Syria’s Assad in UAE to mark ongoing thaw in relations


BEIRUT — Syrian President Bashar Assad arrived within the United Arab Emirates on Sunday, his first go to to the rich Gulf nation for the reason that devastating earthquake that struck Turkey and Syria final month.

Assad, who arrived along with his spouse, Asma, and a delegation of Syrian officers, was acquired by UAE President Sheikh Mohammed bin Zayed Al Nahyan, in accordance with an announcement from Assad’s workplace.

Sheikh Mohammed stated in an announcement on Twitter that the 2 “held constructive talks aimed at developing relations between our two countries.”

The go to marks a continuation within the ongoing thaw of relations between Syria and different Arab nations, greater than a decade after the 22-member Arab League suspended Damascus’ membership over Assad’s brutal crackdown on protesters and in a while civilians in the course of the battle.

International sympathy following the quake seems to have sped up the regional rapprochement that had been brewing for years. Before the tragedy, the UAE had already reestablished ties with Damascus. Assad’s first go to to the UAE for the reason that 2011 outbreak of the Syrian civil battle was final 12 months, adopted by one other go to in January of this 12 months.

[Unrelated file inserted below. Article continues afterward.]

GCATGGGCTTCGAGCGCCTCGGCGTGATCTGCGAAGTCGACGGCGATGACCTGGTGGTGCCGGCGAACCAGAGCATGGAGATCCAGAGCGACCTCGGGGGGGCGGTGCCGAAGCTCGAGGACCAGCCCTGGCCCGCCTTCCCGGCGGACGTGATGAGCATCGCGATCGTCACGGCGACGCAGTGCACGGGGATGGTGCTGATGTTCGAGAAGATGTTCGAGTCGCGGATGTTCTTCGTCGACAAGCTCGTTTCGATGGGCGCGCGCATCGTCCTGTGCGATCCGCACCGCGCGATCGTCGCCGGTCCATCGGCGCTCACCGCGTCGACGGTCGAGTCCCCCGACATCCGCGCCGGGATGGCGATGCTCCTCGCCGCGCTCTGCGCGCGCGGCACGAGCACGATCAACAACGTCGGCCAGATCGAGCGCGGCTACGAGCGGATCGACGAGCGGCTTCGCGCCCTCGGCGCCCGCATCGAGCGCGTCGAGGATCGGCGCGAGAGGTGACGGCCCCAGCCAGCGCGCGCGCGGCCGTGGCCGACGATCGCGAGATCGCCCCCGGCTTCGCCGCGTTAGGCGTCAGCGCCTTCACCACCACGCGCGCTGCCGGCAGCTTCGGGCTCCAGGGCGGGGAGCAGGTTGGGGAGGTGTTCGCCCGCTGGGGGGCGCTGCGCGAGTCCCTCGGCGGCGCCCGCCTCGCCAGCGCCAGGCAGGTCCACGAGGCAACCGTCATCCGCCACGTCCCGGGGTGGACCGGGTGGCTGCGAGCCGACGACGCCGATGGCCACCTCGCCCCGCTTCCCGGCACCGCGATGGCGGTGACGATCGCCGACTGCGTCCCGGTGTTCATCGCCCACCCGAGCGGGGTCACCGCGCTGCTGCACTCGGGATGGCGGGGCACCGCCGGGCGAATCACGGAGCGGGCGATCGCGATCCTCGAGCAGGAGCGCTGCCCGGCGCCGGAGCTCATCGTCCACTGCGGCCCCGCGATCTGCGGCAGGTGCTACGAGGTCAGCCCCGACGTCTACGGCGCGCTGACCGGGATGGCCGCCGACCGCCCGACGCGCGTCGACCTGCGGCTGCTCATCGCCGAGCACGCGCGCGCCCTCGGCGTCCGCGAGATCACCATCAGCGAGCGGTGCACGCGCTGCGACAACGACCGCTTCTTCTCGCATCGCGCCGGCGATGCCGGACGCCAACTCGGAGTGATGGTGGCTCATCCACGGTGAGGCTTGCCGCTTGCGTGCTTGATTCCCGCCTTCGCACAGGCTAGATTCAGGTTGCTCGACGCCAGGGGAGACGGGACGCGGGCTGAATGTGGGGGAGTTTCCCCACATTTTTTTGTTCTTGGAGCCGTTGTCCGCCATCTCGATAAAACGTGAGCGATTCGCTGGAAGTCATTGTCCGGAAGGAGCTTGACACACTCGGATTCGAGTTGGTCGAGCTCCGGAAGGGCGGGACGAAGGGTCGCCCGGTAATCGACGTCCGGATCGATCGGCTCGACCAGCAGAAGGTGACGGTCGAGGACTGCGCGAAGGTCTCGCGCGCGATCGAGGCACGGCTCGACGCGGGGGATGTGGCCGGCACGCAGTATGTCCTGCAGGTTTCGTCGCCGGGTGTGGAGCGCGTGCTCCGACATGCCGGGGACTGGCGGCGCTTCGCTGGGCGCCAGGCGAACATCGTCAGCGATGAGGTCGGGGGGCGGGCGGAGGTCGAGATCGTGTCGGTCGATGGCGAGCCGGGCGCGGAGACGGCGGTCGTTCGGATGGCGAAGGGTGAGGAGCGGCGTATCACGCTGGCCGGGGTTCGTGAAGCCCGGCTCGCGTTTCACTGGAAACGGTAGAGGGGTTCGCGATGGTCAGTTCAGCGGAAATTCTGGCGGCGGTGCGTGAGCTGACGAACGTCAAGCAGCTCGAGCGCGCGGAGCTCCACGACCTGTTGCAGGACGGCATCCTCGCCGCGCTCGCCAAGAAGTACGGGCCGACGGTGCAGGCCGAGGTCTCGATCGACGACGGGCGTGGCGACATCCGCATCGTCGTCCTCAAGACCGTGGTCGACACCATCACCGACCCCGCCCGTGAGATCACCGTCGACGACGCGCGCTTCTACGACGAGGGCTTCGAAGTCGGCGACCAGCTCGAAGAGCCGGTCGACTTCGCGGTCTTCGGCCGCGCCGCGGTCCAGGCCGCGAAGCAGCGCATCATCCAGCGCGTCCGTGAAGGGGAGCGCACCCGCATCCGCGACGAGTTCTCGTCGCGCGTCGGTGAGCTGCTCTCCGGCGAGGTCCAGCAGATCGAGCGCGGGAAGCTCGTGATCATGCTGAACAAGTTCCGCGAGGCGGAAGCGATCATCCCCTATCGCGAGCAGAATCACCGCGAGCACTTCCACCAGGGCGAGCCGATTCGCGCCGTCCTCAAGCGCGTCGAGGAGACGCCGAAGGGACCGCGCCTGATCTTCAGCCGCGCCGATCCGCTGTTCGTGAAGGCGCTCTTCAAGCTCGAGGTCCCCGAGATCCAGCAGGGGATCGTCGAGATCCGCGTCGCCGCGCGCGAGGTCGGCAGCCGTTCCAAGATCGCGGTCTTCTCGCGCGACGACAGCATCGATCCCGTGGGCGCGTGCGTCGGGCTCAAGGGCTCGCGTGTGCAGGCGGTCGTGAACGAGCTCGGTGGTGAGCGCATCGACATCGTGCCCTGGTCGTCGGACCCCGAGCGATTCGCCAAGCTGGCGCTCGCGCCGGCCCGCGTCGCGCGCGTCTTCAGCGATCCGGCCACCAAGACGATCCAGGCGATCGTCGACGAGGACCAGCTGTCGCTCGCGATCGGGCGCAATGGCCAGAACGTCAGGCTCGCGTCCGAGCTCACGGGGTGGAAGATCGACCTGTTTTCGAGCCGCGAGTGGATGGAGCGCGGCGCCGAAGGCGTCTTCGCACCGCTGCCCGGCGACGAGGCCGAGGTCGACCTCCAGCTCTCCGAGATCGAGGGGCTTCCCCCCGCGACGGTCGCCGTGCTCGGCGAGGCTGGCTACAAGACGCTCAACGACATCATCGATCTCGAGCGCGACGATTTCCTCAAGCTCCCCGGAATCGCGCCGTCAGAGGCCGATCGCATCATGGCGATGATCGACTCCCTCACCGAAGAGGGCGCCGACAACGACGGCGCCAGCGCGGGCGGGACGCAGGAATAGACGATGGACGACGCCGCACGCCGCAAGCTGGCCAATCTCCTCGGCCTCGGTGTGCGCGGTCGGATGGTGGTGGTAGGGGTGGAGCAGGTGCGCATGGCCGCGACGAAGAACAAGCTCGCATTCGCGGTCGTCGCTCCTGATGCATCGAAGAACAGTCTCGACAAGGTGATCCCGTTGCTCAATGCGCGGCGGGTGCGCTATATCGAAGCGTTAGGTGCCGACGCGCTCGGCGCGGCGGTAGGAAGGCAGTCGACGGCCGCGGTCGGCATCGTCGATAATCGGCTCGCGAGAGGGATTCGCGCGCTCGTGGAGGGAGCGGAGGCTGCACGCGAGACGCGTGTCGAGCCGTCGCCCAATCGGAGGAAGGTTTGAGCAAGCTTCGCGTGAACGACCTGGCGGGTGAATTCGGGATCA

After the earthquake, the UAE’s international minister visited Damascus, and the Gulf nation despatched dozens of help shipments to Syria.

Damascus hopes that the regional reconciliation will unlock long-awaited funds to rebuild the battered nation. However, analysts stated it’s unlikely to occur on any massive scale for now.

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One key barrier: Syria has not applied U.N. Security Council decision 2254 adopted in December 2015 as a street map to peace in Syria. Acceptance of the street map is a key demand of the U.S and the European Union for normalizing relations with Damascus.

The World Bank stated Sunday that Syria’s actual gross home product is predicted to contract by 5.5% in 2023 following the earthquake, with bodily damages estimated at $3.7 billion and financial losses at $1.5 billion, bringing the entire estimated affect to $5.2 billion. That’s on prime of the preexisting damages from 12 years of battle.

“Economic growth may contract further if reconstruction progress is slower than expected, given limited public resources, weak private investment, and limited humanitarian assistance reaching the affected areas,” the Bank stated in an announcement.

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